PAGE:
Fine as a (senesced,fallen) leaf digester if you keep it very moist and covered. Not a lot of use (living leaves) in foliar sprays – LAB is a facultative anaerobe so is not great at competing in very aerobic conditions such as a leaf surface. Not a lot of good against mildew.
To help Lactobacillus  cope better in aerobic conditions something like Epsom salts may be useful, because their aero-tolerance is manganese dependant, but it will still be just surviving and not in it's best environment.
Lactobacillus  is used in the Bokashi method, which is an excellent soil amendment/soil builder since the worms, and other beneficial soil life, love it.
Not wishing to re-invent the wheel there is a decent account that discusses the nut and bolts of preparation steps already on permies.

I watched the clip you supplied, it a was a nice introduction albeit a touch long winded and repetitive. The comments where switched off which can sometimes give an indication of something being amiss.

I was delighted to find that one Oxford study suggested  that Lactobacillus in your gut could mess with your mind to make you more sociable to increase the chances of its transmission.

If you want to research Lactobacillus  further I suggest you try :     google :     Lactobacillus and university, manganese and Lactobacilli, Lactobacilli and agriculture.

Best not to make any elaborate cocktails with this, why fix it if isn't broke.  Hope that helps.
4 years ago

…my state in all its wisdom decided that to "protect" us, so it is now illegal to sell or buy fish hydrolysate.  The experts had always said it's better than the cooked fish meal for the compost tea.  I have been just going to the grocery store, buying a small cheap piece of fish, cutting it up, putting it in the blender and adding it to the tea. The good news is it doesn't smell as bad. Do you see any down sides to this in making an effective tea? I mostly do foliar application but some soil drench as well.

Hi John,
Which fish are you using ?  What you mention concerning not cooking the fish I endorse (With one or two caveats below) because it denatures the fish; beneficial organisms tend to prefer the uncooked stuff.

Apologies for my late response, your post got buried in the abundance of questions I enjoyed last week. One or two like yours needed to some extra reflection. In researching my book I was stunned by the blatant stupidity of the regulations and rules that authorities in both the Uk and the USA were wanting to impose. I’m convinced that there is some kind psychological schism that happens to people in institutions, maybe it is just idleness.  I don’t understand it but I am incredulous of what it produces. I think in this instance it is part of the obsession in modern society with sanitising and sterilising everything which in many ways flies in the face of the many sophisticated approaches of organic/permaculture growers.  (Plagiarising myself)  The irony is that studies have shown that people living in overly sterilised environments are often more susceptible to the dangers of certain organisms because their systems are less accustomed to dealing them (pp.119-120).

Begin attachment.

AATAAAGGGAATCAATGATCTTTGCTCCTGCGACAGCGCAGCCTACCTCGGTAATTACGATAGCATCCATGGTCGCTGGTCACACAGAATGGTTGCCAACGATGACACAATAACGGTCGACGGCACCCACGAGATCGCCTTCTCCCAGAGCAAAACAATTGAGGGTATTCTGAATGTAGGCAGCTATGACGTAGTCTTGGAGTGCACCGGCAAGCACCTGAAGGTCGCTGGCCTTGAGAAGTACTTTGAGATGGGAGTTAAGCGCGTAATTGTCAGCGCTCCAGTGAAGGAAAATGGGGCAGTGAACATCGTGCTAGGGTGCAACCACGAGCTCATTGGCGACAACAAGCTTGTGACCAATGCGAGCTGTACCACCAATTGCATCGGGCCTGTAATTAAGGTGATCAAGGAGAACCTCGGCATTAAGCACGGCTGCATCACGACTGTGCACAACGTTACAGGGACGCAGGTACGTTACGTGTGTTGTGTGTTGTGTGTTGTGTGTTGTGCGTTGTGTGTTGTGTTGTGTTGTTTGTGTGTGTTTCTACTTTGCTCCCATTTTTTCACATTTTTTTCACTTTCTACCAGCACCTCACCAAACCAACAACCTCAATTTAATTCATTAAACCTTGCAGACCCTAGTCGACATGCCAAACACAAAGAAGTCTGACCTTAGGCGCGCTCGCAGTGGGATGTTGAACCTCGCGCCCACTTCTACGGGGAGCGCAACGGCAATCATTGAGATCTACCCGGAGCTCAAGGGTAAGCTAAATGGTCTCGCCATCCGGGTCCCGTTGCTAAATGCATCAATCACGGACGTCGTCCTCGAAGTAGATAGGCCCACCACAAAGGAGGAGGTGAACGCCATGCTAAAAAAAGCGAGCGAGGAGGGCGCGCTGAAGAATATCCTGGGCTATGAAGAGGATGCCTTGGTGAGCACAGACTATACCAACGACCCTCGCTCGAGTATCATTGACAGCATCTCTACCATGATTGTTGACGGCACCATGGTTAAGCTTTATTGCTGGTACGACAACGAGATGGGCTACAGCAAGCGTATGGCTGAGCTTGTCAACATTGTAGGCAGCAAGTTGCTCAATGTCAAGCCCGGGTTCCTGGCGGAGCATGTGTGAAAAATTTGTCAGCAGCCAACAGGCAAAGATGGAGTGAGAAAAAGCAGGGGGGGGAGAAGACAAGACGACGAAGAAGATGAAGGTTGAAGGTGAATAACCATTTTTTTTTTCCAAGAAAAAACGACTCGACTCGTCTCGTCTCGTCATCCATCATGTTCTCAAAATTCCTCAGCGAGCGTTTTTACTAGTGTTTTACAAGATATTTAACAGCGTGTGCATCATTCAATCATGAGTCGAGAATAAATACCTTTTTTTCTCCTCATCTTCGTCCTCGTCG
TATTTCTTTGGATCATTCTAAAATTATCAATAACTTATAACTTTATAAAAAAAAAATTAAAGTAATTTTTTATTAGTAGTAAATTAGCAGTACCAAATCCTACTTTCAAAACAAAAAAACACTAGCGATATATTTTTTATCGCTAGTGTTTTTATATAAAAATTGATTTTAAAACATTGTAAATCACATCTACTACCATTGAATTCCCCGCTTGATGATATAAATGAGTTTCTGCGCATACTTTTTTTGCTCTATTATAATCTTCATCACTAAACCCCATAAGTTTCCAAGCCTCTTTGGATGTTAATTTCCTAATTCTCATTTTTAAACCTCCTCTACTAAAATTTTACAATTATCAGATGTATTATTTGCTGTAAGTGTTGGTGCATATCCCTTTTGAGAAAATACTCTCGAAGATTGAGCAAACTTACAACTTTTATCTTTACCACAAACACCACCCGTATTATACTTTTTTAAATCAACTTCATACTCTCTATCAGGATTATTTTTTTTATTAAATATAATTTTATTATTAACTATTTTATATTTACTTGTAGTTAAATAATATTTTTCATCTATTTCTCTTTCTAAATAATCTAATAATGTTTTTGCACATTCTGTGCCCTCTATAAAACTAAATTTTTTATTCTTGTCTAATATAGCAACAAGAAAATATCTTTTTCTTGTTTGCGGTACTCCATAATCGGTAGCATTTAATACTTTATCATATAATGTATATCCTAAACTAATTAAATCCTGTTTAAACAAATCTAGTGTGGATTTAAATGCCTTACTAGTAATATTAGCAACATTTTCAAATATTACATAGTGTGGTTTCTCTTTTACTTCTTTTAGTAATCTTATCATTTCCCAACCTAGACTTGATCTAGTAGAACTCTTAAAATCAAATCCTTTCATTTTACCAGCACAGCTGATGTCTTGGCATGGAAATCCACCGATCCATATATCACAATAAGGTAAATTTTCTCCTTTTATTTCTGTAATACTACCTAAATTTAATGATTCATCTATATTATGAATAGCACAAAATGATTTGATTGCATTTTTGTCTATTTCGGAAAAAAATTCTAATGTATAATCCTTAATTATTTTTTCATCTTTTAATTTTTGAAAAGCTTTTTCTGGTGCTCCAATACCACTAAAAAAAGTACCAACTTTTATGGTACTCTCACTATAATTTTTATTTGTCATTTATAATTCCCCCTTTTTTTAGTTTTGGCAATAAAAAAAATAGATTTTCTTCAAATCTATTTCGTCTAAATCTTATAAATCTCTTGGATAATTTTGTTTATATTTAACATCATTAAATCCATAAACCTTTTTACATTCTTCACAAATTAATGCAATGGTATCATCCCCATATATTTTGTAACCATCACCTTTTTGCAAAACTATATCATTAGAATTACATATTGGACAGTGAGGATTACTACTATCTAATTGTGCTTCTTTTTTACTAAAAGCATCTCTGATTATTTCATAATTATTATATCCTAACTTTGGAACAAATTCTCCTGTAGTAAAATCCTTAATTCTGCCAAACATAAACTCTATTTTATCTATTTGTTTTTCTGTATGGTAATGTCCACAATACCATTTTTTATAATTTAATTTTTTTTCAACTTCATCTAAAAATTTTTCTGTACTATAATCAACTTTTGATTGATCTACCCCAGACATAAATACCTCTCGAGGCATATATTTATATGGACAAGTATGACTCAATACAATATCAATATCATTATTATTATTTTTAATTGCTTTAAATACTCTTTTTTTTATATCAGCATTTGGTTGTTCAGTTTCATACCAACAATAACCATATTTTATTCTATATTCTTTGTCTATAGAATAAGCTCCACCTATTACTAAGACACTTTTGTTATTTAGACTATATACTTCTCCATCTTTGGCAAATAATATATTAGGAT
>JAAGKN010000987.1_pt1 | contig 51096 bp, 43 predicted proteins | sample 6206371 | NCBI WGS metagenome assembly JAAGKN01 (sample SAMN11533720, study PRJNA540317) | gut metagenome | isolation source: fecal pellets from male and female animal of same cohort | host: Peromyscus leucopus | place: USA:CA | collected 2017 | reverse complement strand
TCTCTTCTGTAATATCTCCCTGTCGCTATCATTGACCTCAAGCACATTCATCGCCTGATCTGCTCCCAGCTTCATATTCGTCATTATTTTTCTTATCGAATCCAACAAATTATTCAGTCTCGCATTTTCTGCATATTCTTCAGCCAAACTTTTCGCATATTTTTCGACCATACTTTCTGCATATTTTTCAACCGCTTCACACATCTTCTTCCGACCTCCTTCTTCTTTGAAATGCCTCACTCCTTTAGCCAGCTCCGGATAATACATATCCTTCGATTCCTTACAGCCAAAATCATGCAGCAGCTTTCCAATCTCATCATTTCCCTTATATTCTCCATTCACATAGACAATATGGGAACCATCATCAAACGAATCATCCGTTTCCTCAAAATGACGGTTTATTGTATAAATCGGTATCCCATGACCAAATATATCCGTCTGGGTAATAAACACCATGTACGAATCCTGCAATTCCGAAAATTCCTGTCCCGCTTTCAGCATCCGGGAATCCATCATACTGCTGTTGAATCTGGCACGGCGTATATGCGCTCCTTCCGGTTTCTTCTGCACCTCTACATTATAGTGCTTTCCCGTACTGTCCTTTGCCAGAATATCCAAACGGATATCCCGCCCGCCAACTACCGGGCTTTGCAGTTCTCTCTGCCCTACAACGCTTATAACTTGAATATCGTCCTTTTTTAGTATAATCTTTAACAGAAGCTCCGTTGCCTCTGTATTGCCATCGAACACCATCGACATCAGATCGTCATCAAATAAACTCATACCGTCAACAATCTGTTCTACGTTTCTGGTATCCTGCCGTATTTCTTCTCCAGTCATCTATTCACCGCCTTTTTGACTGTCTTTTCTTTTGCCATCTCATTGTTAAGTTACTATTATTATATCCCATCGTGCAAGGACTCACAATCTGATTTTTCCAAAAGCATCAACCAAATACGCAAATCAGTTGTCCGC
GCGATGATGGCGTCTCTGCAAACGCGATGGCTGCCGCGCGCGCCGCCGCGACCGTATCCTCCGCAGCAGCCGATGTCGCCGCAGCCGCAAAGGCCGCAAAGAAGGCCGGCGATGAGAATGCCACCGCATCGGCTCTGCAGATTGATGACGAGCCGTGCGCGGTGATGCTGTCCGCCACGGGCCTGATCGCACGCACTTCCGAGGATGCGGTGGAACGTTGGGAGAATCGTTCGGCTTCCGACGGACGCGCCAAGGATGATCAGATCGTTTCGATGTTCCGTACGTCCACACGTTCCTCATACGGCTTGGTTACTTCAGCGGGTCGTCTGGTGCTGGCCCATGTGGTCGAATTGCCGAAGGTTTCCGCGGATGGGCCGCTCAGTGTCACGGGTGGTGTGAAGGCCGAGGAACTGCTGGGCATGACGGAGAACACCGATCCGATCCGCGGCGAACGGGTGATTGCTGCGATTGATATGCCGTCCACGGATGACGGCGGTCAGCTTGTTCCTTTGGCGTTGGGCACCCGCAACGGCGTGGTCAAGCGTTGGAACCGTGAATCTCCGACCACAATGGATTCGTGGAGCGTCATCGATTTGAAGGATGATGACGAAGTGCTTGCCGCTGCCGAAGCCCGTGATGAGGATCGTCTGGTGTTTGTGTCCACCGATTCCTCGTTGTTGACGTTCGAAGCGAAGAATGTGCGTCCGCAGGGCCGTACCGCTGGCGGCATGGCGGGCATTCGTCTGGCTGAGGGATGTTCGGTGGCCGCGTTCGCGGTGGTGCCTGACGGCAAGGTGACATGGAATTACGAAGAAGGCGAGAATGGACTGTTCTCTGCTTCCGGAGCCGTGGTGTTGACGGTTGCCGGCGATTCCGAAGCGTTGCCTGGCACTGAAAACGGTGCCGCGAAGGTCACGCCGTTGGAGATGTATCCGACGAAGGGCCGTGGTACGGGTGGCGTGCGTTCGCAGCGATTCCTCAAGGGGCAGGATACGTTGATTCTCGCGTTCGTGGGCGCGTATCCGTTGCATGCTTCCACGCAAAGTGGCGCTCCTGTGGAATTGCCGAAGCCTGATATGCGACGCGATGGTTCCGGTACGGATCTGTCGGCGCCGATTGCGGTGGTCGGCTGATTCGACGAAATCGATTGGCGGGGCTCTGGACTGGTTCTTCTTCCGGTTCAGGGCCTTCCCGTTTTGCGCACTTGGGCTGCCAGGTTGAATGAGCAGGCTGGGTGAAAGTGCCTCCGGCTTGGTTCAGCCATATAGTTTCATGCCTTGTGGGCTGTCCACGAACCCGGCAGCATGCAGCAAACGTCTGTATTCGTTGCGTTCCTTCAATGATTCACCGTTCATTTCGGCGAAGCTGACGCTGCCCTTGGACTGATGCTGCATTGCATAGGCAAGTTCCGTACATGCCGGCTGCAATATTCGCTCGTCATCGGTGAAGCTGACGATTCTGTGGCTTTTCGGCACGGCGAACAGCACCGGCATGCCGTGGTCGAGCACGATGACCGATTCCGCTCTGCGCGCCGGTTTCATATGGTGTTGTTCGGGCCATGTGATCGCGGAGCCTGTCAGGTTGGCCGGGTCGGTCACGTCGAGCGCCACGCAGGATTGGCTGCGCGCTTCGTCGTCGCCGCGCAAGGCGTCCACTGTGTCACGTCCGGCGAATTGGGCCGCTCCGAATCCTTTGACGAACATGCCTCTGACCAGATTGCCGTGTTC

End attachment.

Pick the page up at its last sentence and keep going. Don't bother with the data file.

With this in mind I decided on an international approach and left it to the individual grower what relationship he/she wanted to have with Uncle Sam-Nanny State ; aiming only on crafting amendments that were safe and effective, regardless.

 I think at the root of the fish regulation is the concern around the existence in fresh fish of certain worms such as cod worms, seal worms, and tapeworms.  Cooking eliminates this concern. HOWEVER freezing also works. So if you are worried about this kind of thing this is also an option.

Because you are doing foliar applications, with safety in mind I would not use any fish that I  wouldn’t be happy to use in sushi/sashimi.

Cod worms can be spotted with the naked eye (cod, haddock, pollock, and hake).
Seal Worms can mostly be spotted, with sushi - vinegar fixes it (salmon, mackerel, Pacific rockfish, jacksmelt, some halibut, some flounders, some shad and especially jacksmelt and herring)
Cod and seal worms only cause minor ailments and quickly leave you system. The real baddy is Tapeworm – so stay away from fresh wild trout or largemouth bass.

Now I am going to my own fridge because this talk of fish has been making me hungry, got some nice freshwater Rainbow Trout !
4 years ago